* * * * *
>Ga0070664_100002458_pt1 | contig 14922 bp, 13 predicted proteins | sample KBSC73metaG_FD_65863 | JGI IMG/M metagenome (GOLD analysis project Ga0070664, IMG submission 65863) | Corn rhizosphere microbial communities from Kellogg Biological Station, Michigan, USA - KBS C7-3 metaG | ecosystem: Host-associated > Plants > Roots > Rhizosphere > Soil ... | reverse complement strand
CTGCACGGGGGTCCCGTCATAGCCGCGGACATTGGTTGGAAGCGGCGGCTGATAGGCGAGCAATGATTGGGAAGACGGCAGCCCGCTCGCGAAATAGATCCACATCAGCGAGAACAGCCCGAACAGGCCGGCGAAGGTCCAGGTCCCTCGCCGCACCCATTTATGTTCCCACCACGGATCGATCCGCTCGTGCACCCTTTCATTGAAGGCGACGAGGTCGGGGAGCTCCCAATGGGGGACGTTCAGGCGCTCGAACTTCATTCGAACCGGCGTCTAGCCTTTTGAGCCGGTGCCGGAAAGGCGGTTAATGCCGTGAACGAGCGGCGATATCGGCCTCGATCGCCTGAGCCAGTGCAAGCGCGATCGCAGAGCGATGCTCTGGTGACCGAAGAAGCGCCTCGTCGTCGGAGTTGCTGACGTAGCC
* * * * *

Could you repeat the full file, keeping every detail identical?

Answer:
>Ga0070664_100002458_pt1 | contig 14922 bp, 13 predicted proteins | sample KBSC73metaG_FD_65863 | JGI IMG/M metagenome (GOLD analysis project Ga0070664, IMG submission 65863) | Corn rhizosphere microbial communities from Kellogg Biological Station, Michigan, USA - KBS C7-3 metaG | ecosystem: Host-associated > Plants > Roots > Rhizosphere > Soil ... | reverse complement strand
CTGCACGGGGGTCCCGTCATAGCCGCGGACATTGGTTGGAAGCGGCGGCTGATAGGCGAGCAATGATTGGGAAGACGGCAGCCCGCTCGCGAAATAGATCCACATCAGCGAGAACAGCCCGAACAGGCCGGCGAAGGTCCAGGTCCCTCGCCGCACCCATTTATGTTCCCACCACGGATCGATCCGCTCGTGCACCCTTTCATTGAAGGCGACGAGGTCGGGGAGCTCCCAATGGGGGACGTTCAGGCGCTCGAACTTCATTCGAACCGGCGTCTAGCCTTTTGAGCCGGTGCCGGAAAGGCGGTTAATGCCGTGAACGAGCGGCGATATCGGCCTCGATCGCCTGAGCCAGTGCAAGCGCGATCGCAGAGCGATGCTCTGGTGACCGAAGAAGCGCCTCGTCGTCGGAGTTGCTGACGTAGCC